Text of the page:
I’m not sure when life seemed to get a bit tougher, but it seems to have something to do with the increasing amount of pain and suffering my kidney condition inflicts. The pain isn’t devastating and it isn’t life-threatening but it is frequent and sometimes it gets worse quite rapidly. I am determined to be entirely honest when people ask me how I’m doing, how I’m feeling. I’m determined to tell them “low levels of pain”, or on some days, “it’s been rough.” I’m firm that I won’t say “fine!” when asked how I am. I often say, “I’m having kidney pain, but emotionally I am doing well.”
Of course, it’s a bit more complicated than that. I think that having constant pain would wear on almost any emotional life, whatever one’s attitude. I keep returning to the thought there’s something different I should be doing. Some wall I should be trying to climb. As if there’s much different I could do.
Or the practical stuff. There is pain medication I can use. It does help. When I have it, I take it sparingly. And doctors, these days, prescribe it sparingly. Well, some of them do – including my kidney doctor. I can get more medication – but every refill requires another x-ray. An x-ray where they find yes, surprise, more kidney stones. An x-ray that costs us, and an x-ray that exposes my body to more radiation. It’s a yucky choice.
Welcome to life on life’s terms!
I’ve had a member of the community show up – at my door, in the morning – offering cannabis in some form or other (I didn’t ask for more information). Yes, at my doorstep. It was kindly meant, I am absolutely sure. I am too tired to be irritated or judgmental. I am too tired to do much of anything but try to keep a good attitude.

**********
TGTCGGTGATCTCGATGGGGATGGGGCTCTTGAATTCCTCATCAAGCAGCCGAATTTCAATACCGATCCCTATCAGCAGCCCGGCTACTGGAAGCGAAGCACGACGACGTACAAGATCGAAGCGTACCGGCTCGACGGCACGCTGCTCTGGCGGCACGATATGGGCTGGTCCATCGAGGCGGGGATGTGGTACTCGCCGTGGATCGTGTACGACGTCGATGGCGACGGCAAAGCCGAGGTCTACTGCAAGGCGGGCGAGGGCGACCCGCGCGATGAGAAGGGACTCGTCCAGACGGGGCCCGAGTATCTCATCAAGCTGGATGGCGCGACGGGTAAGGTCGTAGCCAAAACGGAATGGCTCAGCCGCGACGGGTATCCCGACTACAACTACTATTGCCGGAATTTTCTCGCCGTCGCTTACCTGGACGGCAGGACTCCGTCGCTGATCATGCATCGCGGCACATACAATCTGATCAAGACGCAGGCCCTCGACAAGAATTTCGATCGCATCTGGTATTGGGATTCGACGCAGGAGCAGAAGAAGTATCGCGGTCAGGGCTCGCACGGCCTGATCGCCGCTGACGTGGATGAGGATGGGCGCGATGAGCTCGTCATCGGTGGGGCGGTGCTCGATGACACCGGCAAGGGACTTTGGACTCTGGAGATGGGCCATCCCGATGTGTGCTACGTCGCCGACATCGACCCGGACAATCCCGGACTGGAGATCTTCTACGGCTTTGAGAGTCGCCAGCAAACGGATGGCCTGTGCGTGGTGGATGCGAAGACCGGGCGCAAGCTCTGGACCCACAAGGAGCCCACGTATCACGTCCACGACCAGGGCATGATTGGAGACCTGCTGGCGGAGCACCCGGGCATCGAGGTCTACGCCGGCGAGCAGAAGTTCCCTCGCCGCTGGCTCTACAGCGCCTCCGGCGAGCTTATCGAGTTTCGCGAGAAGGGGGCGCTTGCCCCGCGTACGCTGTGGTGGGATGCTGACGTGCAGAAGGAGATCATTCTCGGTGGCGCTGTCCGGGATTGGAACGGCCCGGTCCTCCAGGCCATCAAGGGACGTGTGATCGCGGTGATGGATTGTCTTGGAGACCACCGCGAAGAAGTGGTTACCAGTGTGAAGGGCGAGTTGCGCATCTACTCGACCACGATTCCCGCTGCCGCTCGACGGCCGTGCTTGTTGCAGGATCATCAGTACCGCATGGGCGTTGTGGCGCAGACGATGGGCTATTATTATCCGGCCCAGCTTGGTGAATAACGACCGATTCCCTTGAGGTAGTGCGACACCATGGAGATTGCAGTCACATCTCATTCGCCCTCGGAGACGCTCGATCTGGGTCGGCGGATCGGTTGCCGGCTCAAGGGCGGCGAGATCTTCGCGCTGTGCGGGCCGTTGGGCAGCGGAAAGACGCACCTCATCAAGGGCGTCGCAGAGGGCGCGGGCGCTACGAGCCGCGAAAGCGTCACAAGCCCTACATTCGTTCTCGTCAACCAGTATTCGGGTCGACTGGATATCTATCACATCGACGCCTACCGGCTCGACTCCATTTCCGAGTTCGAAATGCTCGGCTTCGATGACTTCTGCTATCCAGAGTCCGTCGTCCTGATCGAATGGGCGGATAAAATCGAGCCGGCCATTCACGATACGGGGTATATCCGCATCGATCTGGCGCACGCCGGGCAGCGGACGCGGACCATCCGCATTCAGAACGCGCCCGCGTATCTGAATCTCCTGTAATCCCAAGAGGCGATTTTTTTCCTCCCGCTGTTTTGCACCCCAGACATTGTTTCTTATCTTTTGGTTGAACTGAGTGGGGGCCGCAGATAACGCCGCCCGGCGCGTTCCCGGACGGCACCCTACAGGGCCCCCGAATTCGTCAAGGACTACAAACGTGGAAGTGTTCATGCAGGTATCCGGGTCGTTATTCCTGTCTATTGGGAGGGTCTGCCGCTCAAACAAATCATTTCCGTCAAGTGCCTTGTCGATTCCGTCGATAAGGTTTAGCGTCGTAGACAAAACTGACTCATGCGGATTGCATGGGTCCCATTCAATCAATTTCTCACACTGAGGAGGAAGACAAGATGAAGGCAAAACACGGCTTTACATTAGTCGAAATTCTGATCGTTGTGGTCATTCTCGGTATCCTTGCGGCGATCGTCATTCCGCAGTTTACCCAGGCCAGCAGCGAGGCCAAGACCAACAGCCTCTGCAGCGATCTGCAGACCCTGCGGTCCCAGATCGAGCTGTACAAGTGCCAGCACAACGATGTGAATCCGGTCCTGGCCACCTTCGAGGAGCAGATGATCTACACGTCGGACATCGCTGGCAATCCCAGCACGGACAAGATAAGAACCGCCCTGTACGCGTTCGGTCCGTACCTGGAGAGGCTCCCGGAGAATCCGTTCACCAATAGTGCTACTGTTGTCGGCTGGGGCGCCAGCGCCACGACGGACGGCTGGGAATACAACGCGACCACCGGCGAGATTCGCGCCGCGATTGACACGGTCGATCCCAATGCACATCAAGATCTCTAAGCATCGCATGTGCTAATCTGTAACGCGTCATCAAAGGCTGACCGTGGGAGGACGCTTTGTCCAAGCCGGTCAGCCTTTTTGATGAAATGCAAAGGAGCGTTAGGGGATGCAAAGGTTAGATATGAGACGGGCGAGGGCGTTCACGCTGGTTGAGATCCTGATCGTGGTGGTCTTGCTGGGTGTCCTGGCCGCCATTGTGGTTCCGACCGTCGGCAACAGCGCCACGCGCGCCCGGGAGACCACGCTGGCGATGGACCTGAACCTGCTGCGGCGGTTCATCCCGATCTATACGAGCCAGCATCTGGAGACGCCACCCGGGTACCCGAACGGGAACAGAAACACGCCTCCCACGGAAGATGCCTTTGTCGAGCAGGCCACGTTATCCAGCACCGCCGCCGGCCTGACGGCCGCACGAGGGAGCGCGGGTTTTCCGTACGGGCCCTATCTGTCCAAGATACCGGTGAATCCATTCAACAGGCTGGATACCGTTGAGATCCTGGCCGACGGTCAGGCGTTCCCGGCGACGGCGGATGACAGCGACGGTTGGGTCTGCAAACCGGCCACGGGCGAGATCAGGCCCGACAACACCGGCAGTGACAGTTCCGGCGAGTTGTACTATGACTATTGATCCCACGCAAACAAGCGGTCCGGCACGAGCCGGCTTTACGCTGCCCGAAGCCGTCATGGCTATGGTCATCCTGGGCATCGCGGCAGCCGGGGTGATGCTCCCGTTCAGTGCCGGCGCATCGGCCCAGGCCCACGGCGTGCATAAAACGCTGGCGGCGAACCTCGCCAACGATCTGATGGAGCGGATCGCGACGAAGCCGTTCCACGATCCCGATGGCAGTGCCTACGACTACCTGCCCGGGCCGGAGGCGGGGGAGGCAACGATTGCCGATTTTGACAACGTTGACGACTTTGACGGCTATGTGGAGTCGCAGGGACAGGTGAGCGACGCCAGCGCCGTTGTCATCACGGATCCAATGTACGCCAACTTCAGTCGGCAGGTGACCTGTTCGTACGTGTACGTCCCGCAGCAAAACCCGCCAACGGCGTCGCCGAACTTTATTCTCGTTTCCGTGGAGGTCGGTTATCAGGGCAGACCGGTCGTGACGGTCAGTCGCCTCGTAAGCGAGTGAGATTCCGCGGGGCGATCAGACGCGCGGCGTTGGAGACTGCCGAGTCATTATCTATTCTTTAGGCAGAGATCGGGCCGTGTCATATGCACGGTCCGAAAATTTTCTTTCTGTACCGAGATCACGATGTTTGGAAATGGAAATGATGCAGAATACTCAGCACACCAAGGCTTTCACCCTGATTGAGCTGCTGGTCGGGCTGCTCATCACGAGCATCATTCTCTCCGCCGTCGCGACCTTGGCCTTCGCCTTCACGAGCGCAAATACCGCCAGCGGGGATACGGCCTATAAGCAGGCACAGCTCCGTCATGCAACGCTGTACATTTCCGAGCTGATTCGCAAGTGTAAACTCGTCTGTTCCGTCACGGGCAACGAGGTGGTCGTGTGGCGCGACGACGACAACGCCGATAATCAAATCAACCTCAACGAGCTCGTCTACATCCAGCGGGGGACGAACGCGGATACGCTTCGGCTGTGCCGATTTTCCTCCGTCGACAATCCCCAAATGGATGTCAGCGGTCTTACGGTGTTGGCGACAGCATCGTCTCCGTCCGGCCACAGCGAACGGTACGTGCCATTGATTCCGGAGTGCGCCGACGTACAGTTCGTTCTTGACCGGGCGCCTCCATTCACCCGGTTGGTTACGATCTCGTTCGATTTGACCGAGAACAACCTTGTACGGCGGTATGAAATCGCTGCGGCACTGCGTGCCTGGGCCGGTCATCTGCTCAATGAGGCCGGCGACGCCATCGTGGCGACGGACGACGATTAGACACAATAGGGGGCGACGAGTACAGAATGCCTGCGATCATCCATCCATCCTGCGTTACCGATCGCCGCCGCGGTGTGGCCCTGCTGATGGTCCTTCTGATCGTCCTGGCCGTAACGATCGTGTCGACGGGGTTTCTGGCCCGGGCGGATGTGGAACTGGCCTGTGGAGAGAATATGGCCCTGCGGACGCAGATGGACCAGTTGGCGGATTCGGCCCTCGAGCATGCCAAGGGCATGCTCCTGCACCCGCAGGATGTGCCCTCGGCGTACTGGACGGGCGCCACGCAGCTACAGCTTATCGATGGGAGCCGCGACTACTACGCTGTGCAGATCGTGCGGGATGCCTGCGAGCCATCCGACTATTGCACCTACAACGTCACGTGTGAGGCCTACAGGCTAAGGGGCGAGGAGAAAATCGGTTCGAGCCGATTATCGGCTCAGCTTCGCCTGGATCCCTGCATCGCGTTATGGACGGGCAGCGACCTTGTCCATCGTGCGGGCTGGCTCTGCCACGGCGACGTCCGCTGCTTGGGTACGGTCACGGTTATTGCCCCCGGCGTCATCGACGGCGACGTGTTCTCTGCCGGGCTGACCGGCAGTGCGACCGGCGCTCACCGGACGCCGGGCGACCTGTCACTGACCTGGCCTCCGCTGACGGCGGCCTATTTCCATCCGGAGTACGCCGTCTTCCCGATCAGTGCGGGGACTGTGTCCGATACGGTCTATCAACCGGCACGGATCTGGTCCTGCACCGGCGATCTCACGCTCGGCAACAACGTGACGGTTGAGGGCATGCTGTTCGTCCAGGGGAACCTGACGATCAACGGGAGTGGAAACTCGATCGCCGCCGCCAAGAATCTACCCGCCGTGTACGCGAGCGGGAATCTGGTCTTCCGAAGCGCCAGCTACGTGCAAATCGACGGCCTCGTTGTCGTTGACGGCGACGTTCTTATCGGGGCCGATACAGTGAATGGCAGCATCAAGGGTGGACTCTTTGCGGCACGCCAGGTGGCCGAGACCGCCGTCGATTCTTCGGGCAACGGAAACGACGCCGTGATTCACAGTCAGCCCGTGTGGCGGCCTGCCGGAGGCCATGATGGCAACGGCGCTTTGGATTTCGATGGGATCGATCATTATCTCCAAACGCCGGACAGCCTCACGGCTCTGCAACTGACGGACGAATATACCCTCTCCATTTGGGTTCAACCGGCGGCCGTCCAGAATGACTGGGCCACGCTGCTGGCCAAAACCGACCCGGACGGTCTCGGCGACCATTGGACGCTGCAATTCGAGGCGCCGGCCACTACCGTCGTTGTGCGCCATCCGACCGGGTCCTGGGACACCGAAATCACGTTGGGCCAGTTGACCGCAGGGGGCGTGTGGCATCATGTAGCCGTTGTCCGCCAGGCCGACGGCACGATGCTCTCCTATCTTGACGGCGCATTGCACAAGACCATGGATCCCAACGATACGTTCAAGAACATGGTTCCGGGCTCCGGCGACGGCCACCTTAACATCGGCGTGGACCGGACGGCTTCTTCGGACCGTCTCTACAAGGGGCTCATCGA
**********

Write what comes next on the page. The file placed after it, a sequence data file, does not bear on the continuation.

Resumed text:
The pain brings gifts, and not trifling ones either. Spending some time helping others takes on a new meaning. In helping others I am transported into a reality, and out of my pain momentarily. I can experience creation and be loving and kind and not be blinded by misery and discomfort. I can have respite from a cruel illness and (occasionally) a punishing mind.
So please believe me that when I tell you to stop beating yourself up, to be kind to yourself – that I really am brave enough to do the same.
I find that, watching other people enjoy their life, is also a gift. My children are, no surprise, my greatest gifts. As I write this my son snuggles under my comforters, waiting for me to join him and cuddle him. My daughter is cozy upstairs watching a movie I rented her, a classic, on her headphones. Her enjoyment, her living and breathing and pain-free body, gives me so much joy. My son’s body under the covers in morning sleep – buying them lunch – talking to them about their troubles.
All these things: gifts beyond what money could buy.